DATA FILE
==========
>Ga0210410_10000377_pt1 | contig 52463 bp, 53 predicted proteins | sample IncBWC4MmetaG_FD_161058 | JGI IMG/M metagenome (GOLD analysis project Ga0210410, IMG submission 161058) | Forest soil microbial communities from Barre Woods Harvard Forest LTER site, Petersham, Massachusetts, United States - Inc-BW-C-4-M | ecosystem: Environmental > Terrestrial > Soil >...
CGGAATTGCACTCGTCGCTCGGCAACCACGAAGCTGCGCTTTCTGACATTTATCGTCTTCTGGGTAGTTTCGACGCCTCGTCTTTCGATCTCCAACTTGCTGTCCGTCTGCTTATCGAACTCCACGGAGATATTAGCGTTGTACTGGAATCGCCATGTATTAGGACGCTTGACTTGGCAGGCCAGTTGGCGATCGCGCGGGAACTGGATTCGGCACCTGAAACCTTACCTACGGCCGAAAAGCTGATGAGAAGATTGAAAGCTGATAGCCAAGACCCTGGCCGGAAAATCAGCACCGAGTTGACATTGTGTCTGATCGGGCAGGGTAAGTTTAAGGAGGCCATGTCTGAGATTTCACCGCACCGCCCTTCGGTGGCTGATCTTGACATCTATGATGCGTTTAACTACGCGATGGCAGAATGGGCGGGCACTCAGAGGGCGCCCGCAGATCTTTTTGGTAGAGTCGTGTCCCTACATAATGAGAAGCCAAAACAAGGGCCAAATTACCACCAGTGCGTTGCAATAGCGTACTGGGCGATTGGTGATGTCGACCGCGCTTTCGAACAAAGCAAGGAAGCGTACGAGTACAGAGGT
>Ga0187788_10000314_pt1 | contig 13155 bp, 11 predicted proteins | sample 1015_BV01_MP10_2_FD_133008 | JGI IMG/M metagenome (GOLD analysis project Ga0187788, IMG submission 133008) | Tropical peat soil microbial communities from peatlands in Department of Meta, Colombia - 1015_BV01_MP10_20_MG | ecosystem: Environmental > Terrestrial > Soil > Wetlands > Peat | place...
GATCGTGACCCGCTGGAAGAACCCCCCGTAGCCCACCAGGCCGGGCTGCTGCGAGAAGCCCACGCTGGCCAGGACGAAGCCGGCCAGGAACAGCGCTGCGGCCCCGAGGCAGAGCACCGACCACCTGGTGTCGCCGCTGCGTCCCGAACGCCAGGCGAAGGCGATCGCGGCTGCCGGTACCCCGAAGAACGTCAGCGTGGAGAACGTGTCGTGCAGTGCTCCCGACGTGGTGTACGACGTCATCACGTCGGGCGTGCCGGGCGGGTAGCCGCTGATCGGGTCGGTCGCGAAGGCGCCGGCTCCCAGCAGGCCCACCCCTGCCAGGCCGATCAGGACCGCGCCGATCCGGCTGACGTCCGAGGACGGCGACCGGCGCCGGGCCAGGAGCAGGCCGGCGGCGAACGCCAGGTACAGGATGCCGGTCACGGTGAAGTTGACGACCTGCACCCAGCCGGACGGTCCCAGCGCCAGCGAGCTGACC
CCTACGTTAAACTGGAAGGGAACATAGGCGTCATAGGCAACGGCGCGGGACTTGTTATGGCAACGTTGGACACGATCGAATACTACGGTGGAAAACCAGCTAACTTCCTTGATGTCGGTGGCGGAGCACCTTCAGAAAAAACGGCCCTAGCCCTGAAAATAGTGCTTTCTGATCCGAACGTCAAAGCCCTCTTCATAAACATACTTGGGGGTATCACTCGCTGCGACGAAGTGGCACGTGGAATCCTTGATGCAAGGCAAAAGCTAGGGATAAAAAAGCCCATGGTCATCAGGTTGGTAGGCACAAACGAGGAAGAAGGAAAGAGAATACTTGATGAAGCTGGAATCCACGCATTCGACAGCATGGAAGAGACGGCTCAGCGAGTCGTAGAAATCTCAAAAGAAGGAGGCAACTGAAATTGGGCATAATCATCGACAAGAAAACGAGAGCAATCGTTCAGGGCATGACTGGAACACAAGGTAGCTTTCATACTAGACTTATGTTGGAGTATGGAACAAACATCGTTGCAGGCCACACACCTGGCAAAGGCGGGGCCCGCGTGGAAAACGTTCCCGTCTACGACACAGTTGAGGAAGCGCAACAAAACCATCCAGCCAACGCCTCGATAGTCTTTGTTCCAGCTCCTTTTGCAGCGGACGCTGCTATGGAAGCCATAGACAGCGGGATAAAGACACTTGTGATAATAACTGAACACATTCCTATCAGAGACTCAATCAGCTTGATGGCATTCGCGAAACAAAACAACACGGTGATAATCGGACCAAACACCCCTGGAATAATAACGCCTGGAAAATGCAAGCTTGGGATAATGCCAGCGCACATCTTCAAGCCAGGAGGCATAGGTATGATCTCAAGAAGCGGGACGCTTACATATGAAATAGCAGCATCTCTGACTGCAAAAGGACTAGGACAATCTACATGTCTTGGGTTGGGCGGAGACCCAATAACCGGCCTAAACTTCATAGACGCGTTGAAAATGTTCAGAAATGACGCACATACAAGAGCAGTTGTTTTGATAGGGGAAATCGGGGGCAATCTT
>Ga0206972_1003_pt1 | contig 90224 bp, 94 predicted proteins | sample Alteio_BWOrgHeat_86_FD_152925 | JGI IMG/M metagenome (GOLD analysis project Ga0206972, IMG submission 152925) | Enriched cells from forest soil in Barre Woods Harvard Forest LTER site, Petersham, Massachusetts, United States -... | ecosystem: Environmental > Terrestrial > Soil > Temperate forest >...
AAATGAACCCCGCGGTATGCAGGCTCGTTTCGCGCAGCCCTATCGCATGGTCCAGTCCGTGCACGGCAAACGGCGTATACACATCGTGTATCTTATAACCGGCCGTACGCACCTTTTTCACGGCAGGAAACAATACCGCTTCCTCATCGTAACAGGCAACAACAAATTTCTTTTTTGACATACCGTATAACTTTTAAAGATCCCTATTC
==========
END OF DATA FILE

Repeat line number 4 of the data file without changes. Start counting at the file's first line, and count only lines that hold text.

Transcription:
GATCGTGACCCGCTGGAAGAACCCCCCGTAGCCCACCAGGCCGGGCTGCTGCGAGAAGCCCACGCTGGCCAGGACGAAGCCGGCCAGGAACAGCGCTGCGGCCCCGAGGCAGAGCACCGACCACCTGGTGTCGCCGCTGCGTCCCGAACGCCAGGCGAAGGCGATCGCGGCTGCCGGTACCCCGAAGAACGTCAGCGTGGAGAACGTGTCGTGCAGTGCTCCCGACGTGGTGTACGACGTCATCACGTCGGGCGTGCCGGGCGGGTAGCCGCTGATCGGGTCGGTCGCGAAGGCGCCGGCTCCCAGCAGGCCCACCCCTGCCAGGCCGATCAGGACCGCGCCGATCCGGCTGACGTCCGAGGACGGCGACCGGCGCCGGGCCAGGAGCAGGCCGGCGGCGAACGCCAGGTACAGGATGCCGGTCACGGTGAAGTTGACGACCTGCACCCAGCCGGACGGTCCCAGCGCCAGCGAGCTGACC